The legs also connect to a cylindrical shield 54, which in turn connects to a substantially flat plate 56 that is essentially a substitute for butterfly wings 14 of the first and second embodiment of the invention. A latch mechanism in the form of a pair of arms 58 forming a clamp extends upwardly from the lower most portion of the lower legs 50. The arms 58 are sized and shaped to surround a portion of main body 12.
Operation of the third embodiment is shown sequentially in FIGS. 14-17. As in the case of the first and second embodiments, the third embodiment is employed such that needle 16 is moved in the direction of arrow A towards patient's skin surface 32 and subcutaneous valve 34. This is shown in FIG. 14. FIG. 15 shows the third embodiment of the apparatus fully in place and in contact with the patient's skin surface 32. At that point, the legs 46 remain in their folded position.
FIG. 16 shows the apparatus partially withdrawn from the patient's skin surface in the direction C. At that point, arms 58 have been detached from main body 12, thereby permitting legs 46 to partially unfold as plate 56 is retained in place and in contact with the patient's skin surface 32.
FIG. 17 shows the third embodiment of the assembly completely removed from the patient's skin surface 32 and legs 46 in their completely unfolded position, thereby causing shield 54 to slide along the length of needle 16 and into position to protect the patient and healthcare provider from the sharp distal portion of the needle 16.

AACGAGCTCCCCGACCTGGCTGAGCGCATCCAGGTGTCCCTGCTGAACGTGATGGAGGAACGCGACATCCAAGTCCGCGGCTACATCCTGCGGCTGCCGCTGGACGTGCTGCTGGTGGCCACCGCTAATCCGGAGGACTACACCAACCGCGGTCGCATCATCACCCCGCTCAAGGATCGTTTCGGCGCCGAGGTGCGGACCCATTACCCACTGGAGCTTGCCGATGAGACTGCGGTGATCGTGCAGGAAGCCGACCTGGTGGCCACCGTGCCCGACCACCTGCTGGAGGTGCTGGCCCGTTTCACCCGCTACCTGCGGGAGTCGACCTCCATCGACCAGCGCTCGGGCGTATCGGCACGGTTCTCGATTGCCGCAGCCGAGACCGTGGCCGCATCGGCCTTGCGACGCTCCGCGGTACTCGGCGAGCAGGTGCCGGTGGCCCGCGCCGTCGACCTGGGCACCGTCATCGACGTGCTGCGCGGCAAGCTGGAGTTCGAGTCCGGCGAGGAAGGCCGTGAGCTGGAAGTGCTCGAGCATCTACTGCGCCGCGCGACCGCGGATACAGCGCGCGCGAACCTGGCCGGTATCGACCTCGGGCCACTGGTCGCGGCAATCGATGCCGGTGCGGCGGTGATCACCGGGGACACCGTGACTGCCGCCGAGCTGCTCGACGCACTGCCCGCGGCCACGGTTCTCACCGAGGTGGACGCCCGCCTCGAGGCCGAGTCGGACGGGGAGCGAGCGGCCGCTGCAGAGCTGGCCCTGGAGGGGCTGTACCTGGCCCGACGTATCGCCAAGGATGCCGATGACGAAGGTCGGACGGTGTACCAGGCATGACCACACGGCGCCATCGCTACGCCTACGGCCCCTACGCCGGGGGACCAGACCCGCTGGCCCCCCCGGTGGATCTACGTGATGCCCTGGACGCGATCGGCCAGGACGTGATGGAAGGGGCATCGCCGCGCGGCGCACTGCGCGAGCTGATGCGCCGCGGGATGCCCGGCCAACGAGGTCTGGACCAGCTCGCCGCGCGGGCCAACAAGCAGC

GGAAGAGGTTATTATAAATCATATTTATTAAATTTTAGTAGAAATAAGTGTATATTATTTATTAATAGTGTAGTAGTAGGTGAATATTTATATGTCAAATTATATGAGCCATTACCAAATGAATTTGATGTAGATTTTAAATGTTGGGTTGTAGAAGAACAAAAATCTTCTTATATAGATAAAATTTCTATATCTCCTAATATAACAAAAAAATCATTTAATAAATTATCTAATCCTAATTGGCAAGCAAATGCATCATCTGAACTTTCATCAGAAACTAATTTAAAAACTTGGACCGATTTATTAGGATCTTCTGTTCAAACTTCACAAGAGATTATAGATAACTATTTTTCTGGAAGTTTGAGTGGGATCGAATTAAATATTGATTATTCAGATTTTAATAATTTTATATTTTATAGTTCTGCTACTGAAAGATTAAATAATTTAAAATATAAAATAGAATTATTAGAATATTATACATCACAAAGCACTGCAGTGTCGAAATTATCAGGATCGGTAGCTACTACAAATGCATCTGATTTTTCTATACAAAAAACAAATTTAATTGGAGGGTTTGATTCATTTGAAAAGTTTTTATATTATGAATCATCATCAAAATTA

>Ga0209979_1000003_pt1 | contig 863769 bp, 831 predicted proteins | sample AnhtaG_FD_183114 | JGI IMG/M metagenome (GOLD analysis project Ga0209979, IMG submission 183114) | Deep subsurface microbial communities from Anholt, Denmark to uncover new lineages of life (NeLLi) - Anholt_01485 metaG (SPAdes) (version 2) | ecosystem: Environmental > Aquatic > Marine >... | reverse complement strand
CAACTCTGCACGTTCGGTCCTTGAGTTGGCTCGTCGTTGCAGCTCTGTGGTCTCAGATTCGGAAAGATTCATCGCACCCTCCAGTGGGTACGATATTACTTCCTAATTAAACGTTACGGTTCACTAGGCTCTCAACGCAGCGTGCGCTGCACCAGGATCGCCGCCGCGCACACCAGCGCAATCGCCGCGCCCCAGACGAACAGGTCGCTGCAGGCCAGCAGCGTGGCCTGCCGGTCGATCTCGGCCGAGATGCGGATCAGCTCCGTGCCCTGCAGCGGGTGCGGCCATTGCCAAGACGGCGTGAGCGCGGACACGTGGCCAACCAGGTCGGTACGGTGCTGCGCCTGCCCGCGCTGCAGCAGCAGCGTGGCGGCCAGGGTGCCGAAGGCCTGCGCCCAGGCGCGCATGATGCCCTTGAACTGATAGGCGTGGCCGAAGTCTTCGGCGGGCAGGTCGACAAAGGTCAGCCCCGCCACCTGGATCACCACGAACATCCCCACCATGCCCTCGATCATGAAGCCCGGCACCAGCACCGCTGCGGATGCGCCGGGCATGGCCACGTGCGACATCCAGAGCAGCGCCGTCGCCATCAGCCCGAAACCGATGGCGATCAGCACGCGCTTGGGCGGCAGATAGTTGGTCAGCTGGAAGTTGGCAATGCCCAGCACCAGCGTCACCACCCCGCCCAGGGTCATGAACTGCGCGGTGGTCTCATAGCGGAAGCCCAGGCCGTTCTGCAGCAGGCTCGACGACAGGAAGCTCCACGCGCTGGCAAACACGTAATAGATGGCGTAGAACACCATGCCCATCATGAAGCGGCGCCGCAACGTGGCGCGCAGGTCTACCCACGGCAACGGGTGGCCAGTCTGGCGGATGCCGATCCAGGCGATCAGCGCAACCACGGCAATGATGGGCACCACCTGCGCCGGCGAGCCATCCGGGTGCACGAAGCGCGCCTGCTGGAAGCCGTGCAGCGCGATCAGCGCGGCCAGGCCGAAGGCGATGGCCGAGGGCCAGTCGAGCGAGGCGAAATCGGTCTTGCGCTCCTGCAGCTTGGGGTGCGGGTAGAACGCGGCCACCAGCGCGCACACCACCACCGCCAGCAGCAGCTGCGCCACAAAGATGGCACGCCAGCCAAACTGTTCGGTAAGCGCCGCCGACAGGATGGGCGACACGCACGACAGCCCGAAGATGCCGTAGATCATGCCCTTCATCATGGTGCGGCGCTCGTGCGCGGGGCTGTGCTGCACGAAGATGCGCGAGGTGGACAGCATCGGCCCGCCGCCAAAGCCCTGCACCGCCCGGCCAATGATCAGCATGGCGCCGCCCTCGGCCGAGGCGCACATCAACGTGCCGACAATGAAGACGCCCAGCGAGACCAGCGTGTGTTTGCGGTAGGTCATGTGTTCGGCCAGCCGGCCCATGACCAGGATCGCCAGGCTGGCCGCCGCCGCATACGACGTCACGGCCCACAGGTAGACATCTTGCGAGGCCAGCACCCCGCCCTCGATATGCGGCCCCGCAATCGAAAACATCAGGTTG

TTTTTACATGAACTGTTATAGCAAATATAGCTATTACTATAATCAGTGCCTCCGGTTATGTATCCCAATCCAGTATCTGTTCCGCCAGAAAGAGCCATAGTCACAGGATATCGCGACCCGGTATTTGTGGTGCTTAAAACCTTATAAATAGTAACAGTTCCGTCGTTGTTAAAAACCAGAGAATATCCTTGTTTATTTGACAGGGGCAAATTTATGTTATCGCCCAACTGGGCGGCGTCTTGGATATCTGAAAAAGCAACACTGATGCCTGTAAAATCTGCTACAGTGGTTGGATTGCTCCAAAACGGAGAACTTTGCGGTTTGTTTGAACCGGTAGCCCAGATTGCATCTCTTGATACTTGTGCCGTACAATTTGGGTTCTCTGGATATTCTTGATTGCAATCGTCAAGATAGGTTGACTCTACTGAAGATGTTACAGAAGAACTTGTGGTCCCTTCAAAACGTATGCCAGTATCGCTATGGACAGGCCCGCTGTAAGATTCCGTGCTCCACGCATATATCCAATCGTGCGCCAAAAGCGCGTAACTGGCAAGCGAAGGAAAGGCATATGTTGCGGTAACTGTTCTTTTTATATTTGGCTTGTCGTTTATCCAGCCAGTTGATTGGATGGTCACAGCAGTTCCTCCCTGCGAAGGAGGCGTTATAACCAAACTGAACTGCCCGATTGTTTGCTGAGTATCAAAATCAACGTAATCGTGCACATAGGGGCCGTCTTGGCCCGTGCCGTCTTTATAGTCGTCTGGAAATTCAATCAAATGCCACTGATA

The fundamental operation of the third embodiment is briefly described as follows:
1. Remove the needle assembly from the sealed blister tray, separating PE tubing guard from the needle. Position the exposed needle perpendicular to the port/valve surface.
2. Fully insert the needle into the port/valve. Administer treatment as necessary.
3. With one hand, slip index finger and middle finger onto the butterfly wings, stabilizing the butterfly wings and the patient surface. Using the other hand and with a twisting motion, unlock arms 58 that form the clamp securing the butterfly wings to the needle hub. While still holding down the butterfly wings, grab the needle hub and begin to pull the needle out of the port. Continue pulling the needle out of the port until the legs are fully extended.
4. The needle tip is now completely removed and the cylindrical guard in the butterfly design now encapsulates the needle tip. The legs connected to the needle hub as well as the butterfly restricts the guard from extending too far. The location of the thru-hold on the cylindrical guard's bottom surface makes it extremely difficult to re-expose the sharp.
The invention may be embodied in other specific forms without departing from the spirit or essential attributes thereof and, accordingly, reference should be made to the appended claims, in addition to the foregoing specification, as indicating the scope of the invention.
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|U.S. Classification||604/162, 604/263, 128/919, 604/110|
|International Classification||A61M5/32, A61M39/02, A61M5/158|
|Cooperative Classification||Y10S128/919, A61M5/3275, A61M5/3257, A61M5/3216, A61M39/0208, A61M5/158, A61M2005/1581|
|Jul 12, 2002||AS||Assignment|
Owner name: HARMAC MEDICAL PRODUCTS, INC., NEW YORK
Free format text: ASSIGNMENT OF ASSIGNORS INTEREST;ASSIGNORS:WAGNER, JAMES E.;GAINES, CARMEN V.;NITSCHE, DONALD;AND OTHERS;REEL/FRAME:013078/0366
Effective date: 20020506
|May 6, 2008||FPAY||Fee payment|
Year of fee payment: 4
|May 23, 2008||AS||Assignment|
Owner name: NIPRO CORPORATION, JAPAN
Free format text: ASSIGNMENT OF ASSIGNORS INTEREST;ASSIGNOR:HARMAC MEDICAL PRODUCTS, INC.;REEL/FRAME:020995/0687
Effective date: 20080501
|Apr 4, 2012||FPAY||Fee payment|
Year of fee payment: 8
|May 23, 2016||FPAY||Fee payment|
Year of fee payment: 12